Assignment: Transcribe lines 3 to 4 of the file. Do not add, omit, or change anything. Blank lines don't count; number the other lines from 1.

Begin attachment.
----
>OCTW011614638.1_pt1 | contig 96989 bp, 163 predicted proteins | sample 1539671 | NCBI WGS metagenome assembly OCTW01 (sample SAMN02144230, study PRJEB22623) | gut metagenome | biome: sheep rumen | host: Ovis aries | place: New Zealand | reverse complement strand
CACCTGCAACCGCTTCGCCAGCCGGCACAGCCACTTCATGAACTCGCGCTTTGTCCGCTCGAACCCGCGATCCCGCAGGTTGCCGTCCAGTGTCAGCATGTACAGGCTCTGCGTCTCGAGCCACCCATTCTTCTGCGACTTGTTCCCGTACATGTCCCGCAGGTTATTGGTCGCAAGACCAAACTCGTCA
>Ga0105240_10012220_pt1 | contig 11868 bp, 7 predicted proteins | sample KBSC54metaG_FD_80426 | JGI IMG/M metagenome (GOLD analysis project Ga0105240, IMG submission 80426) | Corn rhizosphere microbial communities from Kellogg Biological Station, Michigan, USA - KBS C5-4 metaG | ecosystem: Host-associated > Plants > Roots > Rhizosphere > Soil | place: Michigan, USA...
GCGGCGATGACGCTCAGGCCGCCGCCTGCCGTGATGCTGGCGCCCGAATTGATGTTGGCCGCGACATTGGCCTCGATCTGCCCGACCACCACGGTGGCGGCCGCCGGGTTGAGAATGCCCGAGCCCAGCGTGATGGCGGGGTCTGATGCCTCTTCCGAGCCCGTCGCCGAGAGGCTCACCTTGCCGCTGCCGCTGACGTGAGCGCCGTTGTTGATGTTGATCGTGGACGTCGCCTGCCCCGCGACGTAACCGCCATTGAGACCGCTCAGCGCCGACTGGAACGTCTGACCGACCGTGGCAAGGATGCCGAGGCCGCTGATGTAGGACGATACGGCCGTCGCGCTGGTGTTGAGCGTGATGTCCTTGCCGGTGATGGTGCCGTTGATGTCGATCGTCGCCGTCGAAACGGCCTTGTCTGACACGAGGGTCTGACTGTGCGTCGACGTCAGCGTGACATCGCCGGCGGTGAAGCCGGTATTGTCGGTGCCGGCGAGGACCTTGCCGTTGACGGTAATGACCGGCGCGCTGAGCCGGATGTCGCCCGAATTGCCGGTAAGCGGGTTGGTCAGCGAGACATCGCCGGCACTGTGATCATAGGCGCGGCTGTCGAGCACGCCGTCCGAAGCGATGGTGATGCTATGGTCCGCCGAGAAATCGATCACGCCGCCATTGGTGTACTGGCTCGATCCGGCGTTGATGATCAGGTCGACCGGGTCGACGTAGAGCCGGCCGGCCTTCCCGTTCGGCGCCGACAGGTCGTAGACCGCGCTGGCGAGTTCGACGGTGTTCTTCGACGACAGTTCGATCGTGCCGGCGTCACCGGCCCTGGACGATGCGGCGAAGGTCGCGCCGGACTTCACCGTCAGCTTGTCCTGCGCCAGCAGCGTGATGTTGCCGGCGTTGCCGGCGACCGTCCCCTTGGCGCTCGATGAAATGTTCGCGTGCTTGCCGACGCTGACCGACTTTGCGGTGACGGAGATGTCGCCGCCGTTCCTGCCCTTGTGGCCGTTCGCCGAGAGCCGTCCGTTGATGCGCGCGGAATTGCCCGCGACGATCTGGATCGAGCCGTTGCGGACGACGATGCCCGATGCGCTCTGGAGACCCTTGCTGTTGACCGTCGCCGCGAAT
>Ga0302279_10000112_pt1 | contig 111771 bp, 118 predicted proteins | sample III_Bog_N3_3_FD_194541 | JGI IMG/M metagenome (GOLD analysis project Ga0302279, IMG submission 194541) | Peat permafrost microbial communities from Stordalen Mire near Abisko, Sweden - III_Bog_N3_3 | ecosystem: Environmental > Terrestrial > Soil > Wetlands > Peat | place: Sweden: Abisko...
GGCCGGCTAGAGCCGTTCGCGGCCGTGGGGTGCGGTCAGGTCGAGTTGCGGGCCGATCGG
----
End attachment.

>Ga0105240_10012220_pt1 | contig 11868 bp, 7 predicted proteins | sample KBSC54metaG_FD_80426 | JGI IMG/M metagenome (GOLD analysis project Ga0105240, IMG submission 80426) | Corn rhizosphere microbial communities from Kellogg Biological Station, Michigan, USA - KBS C5-4 metaG | ecosystem: Host-associated > Plants > Roots > Rhizosphere > Soil | place: Michigan, USA...
GCGGCGATGACGCTCAGGCCGCCGCCTGCCGTGATGCTGGCGCCCGAATTGATGTTGGCCGCGACATTGGCCTCGATCTGCCCGACCACCACGGTGGCGGCCGCCGGGTTGAGAATGCCCGAGCCCAGCGTGATGGCGGGGTCTGATGCCTCTTCCGAGCCCGTCGCCGAGAGGCTCACCTTGCCGCTGCCGCTGACGTGAGCGCCGTTGTTGATGTTGATCGTGGACGTCGCCTGCCCCGCGACGTAACCGCCATTGAGACCGCTCAGCGCCGACTGGAACGTCTGACCGACCGTGGCAAGGATGCCGAGGCCGCTGATGTAGGACGATACGGCCGTCGCGCTGGTGTTGAGCGTGATGTCCTTGCCGGTGATGGTGCCGTTGATGTCGATCGTCGCCGTCGAAACGGCCTTGTCTGACACGAGGGTCTGACTGTGCGTCGACGTCAGCGTGACATCGCCGGCGGTGAAGCCGGTATTGTCGGTGCCGGCGAGGACCTTGCCGTTGACGGTAATGACCGGCGCGCTGAGCCGGATGTCGCCCGAATTGCCGGTAAGCGGGTTGGTCAGCGAGACATCGCCGGCACTGTGATCATAGGCGCGGCTGTCGAGCACGCCGTCCGAAGCGATGGTGATGCTATGGTCCGCCGAGAAATCGATCACGCCGCCATTGGTGTACTGGCTCGATCCGGCGTTGATGATCAGGTCGACCGGGTCGACGTAGAGCCGGCCGGCCTTCCCGTTCGGCGCCGACAGGTCGTAGACCGCGCTGGCGAGTTCGACGGTGTTCTTCGACGACAGTTCGATCGTGCCGGCGTCACCGGCCCTGGACGATGCGGCGAAGGTCGCGCCGGACTTCACCGTCAGCTTGTCCTGCGCCAGCAGCGTGATGTTGCCGGCGTTGCCGGCGACCGTCCCCTTGGCGCTCGATGAAATGTTCGCGTGCTTGCCGACGCTGACCGACTTTGCGGTGACGGAGATGTCGCCGCCGTTCCTGCCCTTGTGGCCGTTCGCCGAGAGCCGTCCGTTGATGCGCGCGGAATTGCCCGCGACGATCTGGATCGAGCCGTTGCGGACGACGATGCCCGATGCGCTCTGGAGACCCTTGCTGTTGACCGTCGCCGCGAAT